The Times Literary Supplement is a leading publication in the field of literary culture, including sections for fine writing, incisive debate and literary discoveries. It reviews books that are creating headlines and has often succeeded in discovering literary geniuses before they became household names. Covering almost every genre that exists- from philosophy and politics to religion and cinema, the readers of this vastly popular paper get to read some of the best articles on their favourite subjects. TLS sets the framework and standards for quality in literary criticism and is written with a kind of scholarly yet lively authority.
Since 1902 when it appeared as a supplementary publication to The Times, the Times Literary Supplement has analyzed, dismembered, admired, and sometimes scorned, the work of the twentieth century’s prominent authors and thinkers. Many of those same authors and thinkers have been significant contributors to TLS – T.S. Eliot, Mavis Gallant, Virginia Wolfe and many others. Though reviews were initially written anonymously, gradually, under the editorship of John Gross, they grew to be signed. “Anonymity had once been appropriate when it was a general rule at other publications, but it had ceased to be so,” Gross said. “In addition I personally felt that reviewers ought to take responsibility for their opinions.”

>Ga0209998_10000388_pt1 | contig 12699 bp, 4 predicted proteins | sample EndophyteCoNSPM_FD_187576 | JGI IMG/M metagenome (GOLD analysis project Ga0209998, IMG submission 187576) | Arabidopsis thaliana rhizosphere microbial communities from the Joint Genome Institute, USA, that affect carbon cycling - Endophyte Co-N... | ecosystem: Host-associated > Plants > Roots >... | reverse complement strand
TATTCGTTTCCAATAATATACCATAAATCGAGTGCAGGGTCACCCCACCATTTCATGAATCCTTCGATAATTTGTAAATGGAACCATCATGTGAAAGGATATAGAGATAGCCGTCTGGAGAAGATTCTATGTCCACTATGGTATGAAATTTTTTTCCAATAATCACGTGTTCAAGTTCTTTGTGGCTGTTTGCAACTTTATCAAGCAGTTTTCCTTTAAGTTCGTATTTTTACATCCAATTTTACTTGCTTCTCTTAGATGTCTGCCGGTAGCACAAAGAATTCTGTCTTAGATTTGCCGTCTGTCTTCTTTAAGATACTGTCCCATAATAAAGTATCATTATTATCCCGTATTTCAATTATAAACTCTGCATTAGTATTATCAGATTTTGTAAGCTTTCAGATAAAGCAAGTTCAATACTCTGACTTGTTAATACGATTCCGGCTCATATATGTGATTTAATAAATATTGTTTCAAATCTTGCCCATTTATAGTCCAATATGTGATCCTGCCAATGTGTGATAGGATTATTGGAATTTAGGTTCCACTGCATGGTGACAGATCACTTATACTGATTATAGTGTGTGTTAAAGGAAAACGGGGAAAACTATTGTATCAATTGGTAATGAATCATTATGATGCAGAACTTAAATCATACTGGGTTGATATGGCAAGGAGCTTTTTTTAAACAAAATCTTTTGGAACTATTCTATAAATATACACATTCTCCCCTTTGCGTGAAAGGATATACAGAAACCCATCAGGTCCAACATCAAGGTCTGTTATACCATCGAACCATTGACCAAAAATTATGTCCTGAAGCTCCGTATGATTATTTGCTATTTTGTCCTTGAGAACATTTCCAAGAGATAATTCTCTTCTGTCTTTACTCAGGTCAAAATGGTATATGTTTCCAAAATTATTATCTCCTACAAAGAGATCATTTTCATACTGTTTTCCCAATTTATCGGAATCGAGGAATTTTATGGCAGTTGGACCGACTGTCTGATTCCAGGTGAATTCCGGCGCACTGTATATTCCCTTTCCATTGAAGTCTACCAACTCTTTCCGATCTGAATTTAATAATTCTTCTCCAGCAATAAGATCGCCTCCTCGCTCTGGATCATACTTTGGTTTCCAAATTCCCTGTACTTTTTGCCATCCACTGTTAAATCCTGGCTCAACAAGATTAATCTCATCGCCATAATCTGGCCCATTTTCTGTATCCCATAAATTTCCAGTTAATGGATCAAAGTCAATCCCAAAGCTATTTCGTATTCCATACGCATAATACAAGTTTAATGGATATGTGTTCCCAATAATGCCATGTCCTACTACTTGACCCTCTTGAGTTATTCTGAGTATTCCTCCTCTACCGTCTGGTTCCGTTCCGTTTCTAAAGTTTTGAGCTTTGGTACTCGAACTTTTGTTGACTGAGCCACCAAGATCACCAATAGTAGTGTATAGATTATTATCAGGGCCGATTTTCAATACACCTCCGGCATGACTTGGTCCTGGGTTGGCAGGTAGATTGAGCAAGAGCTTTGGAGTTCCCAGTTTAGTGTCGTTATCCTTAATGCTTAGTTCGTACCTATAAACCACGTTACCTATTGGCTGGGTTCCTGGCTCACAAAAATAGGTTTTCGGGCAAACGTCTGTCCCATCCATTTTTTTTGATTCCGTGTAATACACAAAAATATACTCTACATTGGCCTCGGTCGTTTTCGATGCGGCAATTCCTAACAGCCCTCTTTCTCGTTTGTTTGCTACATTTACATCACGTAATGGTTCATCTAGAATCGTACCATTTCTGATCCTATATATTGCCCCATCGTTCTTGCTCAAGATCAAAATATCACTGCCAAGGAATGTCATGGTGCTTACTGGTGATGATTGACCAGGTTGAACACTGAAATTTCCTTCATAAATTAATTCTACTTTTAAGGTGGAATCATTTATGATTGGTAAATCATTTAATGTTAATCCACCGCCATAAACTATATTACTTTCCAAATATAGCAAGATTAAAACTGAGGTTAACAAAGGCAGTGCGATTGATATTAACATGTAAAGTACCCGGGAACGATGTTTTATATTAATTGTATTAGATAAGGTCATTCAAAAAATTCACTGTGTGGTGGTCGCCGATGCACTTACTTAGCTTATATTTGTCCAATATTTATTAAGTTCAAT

The Lit Supp, as it has been lovingly called by generations of faithful readers, delivers a unique documentation of developments in literature, politics, scholarship and the arts, while also discussing questions that are central to the culture of the world. Since TLS is the only literary weekly – in fact the only journal – to offer wide-ranging coverage not just of the latest and most important publications, in every subject, in several languages – but also current theatre, opera, exhibitions and film, it’s reader base continues to expand each day.
As the journal proudly states on its website, “If you care about the life of the mind, you will certainly find it (TLS) indispensable.” And that, is something no one will ever contest.
By Sanjana Ahuja